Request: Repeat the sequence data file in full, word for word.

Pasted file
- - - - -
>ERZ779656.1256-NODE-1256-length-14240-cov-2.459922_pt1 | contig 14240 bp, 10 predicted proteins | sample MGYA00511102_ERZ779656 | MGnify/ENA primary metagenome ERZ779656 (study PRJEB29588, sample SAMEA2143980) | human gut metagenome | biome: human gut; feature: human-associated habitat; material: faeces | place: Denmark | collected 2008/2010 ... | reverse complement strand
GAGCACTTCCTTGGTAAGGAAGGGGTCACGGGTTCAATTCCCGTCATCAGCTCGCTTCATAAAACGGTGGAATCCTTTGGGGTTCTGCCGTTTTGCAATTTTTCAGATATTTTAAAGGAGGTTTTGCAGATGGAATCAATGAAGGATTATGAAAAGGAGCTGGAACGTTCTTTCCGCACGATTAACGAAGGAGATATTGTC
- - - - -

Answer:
>ERZ779656.1256-NODE-1256-length-14240-cov-2.459922_pt1 | contig 14240 bp, 10 predicted proteins | sample MGYA00511102_ERZ779656 | MGnify/ENA primary metagenome ERZ779656 (study PRJEB29588, sample SAMEA2143980) | human gut metagenome | biome: human gut; feature: human-associated habitat; material: faeces | place: Denmark | collected 2008/2010 ... | reverse complement strand
GAGCACTTCCTTGGTAAGGAAGGGGTCACGGGTTCAATTCCCGTCATCAGCTCGCTTCATAAAACGGTGGAATCCTTTGGGGTTCTGCCGTTTTGCAATTTTTCAGATATTTTAAAGGAGGTTTTGCAGATGGAATCAATGAAGGATTATGAAAAGGAGCTGGAACGTTCTTTCCGCACGATTAACGAAGGAGATATTGTC